10000 (1+10)2 = 10000 x 1.10 x 1.10 = 12100

Rule of 72

By using this method, we can find out as to, in how much period (appx), an amount will become double at a particular interest rate. If 72 is

divided by the interest rate, the resultant product, is the time period during which the amount will be doubled. For example if the

interest rate is 8%, the amount will double in 9 years.

Concept of effective rate of interest

It is the actual rate of interest that takes into account the compounding effect of interim interest payment, if any. At more frequent

compounding, the effective rate of interest would be more.

Determination of effective rate of interest It can be done by using the following formula:

(1+ given annual RoI /N )n - 1 (where N = no. of compounding periods. Say42= months).

Where the annual interest rate is 20%, what will be effective rate, where the compounding is on half-yearly (semi-annual) basis.

(1+ 'given annual Rol /N )n - 1

(1.10 2 - 1) = 1.21 — 1.00 = 21%

Effective rates for various compounding frequencies for 10% RoI:

Where compounding frequency is annual Effective Rol = 0.10 = 10% Where the compounding frequency is semi annual: Effective Rol = (1

+ 10/2) 2 - 1) = 10.25% Where the compounding frequency is monthly : Effective RoI = (1 + 10/12) 12 -1) = 10.47% Where the

compounding frequency is daily : Effective Rol = (i + 10/365)3°5 - 1) = 10.5156% Where the compounding frequency is on continuous

basis: Effective Rol = e,1° - 1) = 10.5171% Continuous compounding & calculation of effectiveinterest rate :It can be computed as = exp r

- 1 (where 'exp' means exponential number and 'r' means given interest rate).

Impact of frequency of compounding on effective rate of interest:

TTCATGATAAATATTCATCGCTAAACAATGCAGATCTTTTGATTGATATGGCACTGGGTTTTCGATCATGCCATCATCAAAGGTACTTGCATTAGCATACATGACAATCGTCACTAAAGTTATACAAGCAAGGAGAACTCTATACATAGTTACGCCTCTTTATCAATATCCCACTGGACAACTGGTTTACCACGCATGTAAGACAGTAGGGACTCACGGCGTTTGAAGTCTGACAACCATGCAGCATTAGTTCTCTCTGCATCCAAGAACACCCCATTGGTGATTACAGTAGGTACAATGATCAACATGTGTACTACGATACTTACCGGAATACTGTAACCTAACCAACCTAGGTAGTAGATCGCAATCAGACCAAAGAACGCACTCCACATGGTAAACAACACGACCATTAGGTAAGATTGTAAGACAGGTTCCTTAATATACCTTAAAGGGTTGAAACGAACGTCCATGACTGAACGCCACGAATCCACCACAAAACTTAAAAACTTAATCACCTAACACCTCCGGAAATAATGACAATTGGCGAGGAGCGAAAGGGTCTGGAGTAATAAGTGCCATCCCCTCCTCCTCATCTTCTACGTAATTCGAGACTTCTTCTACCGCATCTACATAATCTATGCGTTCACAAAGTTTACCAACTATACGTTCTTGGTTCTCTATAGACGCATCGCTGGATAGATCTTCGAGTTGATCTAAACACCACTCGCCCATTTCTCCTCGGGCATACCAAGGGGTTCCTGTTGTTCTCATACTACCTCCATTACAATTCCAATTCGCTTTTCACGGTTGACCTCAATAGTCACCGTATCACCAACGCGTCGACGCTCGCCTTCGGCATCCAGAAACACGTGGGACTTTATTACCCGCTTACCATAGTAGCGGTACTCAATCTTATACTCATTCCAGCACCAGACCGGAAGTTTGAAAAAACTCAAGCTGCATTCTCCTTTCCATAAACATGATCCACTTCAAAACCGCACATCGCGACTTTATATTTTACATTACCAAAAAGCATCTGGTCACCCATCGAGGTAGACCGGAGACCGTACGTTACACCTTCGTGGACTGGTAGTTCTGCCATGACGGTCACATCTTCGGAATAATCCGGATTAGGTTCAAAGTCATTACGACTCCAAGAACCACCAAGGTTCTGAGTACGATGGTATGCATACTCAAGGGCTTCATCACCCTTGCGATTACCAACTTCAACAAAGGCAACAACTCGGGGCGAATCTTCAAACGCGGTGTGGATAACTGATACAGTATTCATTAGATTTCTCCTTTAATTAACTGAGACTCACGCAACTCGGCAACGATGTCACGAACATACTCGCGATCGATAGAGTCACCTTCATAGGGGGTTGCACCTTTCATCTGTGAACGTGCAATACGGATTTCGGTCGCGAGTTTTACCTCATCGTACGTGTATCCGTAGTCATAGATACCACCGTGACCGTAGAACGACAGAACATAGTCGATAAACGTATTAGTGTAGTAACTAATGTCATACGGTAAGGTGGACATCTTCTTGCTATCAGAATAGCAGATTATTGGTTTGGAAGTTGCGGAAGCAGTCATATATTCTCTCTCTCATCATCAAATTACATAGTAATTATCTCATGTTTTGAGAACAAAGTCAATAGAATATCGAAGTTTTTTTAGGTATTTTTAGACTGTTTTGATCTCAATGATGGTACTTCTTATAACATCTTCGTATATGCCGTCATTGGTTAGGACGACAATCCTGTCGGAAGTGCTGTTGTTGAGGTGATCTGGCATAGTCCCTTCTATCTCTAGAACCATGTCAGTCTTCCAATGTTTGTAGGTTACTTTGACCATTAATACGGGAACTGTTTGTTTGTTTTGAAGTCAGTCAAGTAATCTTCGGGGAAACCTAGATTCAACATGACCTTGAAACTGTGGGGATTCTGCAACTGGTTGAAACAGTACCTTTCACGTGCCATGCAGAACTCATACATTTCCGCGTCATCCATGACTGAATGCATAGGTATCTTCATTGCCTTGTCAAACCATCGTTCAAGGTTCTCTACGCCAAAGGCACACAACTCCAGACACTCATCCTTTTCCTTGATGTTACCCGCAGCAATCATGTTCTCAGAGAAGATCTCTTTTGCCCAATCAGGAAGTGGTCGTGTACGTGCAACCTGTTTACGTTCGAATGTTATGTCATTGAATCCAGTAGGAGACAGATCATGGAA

Effective rate increases and present value of future cash flows decreases if compounding is more frequent. ANNUITYIt is a constant cash

flow, accruing at regular intervals of time, for a pre-fixed period.It can occur at the beginning of each period (called annuity due) or at the

end of each period (called ordinary annuity)

Present value of amend-of-the period annuity (Ordinary ann ty):

= PV (A,r,n) = A fi-(1/ (1+r) n) r

(Alternative formulae : PV = A / r [{(1+r)n -1} / (1+r)n j

(A = annuity r=discount rate n=no. of years.

Example-1: Calculate the PV of Rs.9000 each year for 5 year/5 where R41$12%.

= PV (A,r,n) = A {1-(1/ (i+r) n r \ C) ‘'k

= 9000 {141/ (1+12)s) / 0.12 = 32442.98

Example-2 : X deposits Rs.i000 at end of each year for 4 y ars at io rate of Hite t. is the present value of the amount, +.1D be deposited:

= A + A/r [1-1/(i+r) n-i /(i+r) = moo+ 1000 / 0.1 [1-1/(1+0.10)4-1] / (Li) = 1000+ moo / 0.1 [1-1/(1.331)] (1.1) = woo+ moo / 0.1 [1-0.7513)]

(1.1) = 1000+ 10000 [0.2487] (1.1) = woo + 2487 = 3487 (Li) = 317

Future value of an end-of-the period annuity (Ordinary annuity):

= FV (A,r,n) = A {(i+r)n -1} r

(Alternative formulae : FV = A / r {(1+1)n --1} (A = annuity r=discount rate n=uo. of years.

Example - Z deposits Rs.i0000 annually for next 5 years. At 10% rate of interest, what will he be getting?

= A [ (1 +r) n - 1] / r = 10000 [ (1 +0.10) 5 / 0.10]

= 10000 [1.61051-1/ 0.10] = 10000 [0.61051 / 0.10] = Rs.61051

P r e s e n t v a l u e o f b e g i n n i n g - o f - a - p e r i o d a n n u i t y ( A n n u i t y d u e ) o v e r n y e a r s : = A + A / r { [ 1 - 1 ( i + r ) n -

i ] (A = c a s h f l o w p e r p e r i o d o r a n n u i t y , r = r a t e o f i n t e r e s t , n = n o . o f p a yme n t s )

Example : X deposits Rs.i000 at beginning of each year for 4 years at 10% rate of interest. What is the present value of the amount, to be

deposited:

= A + A/r [1-1/(t+r) n-1] = 1000+ 1000 / 0.1 [1-1/(1+0.10)4-1]

= 1000+ 1000 / 0.1 [1-1/(1.331) = 1000+ 1000 / 0.1 [1-0.7513)]

= 1000+ 10000 [0.2487] = 1000 + 2487 = 3487

Future value of beginning-of-a-period annuity (Annuity due):

= C {[(i+r) n -1] r } x (i+r) OR A / r [(i+r) {(1+r)n-1)11

Example - Z wants to deposit Rs.10000 in a recurring deposit account for 3 years in the

beginning of the year. At io% p.a., how much will he be getting? =A/r{(1+r)[(i+r)n-i]}

10000/0.10 +0.0 [(1 +0.1) 3 - = 10000 / 0.10 [(1 +0.1) (1.331) - 1]

= 10000 / 0.10 [1.1 x .331] = 10000 / 0.10 x 0.3641 = Rs.36410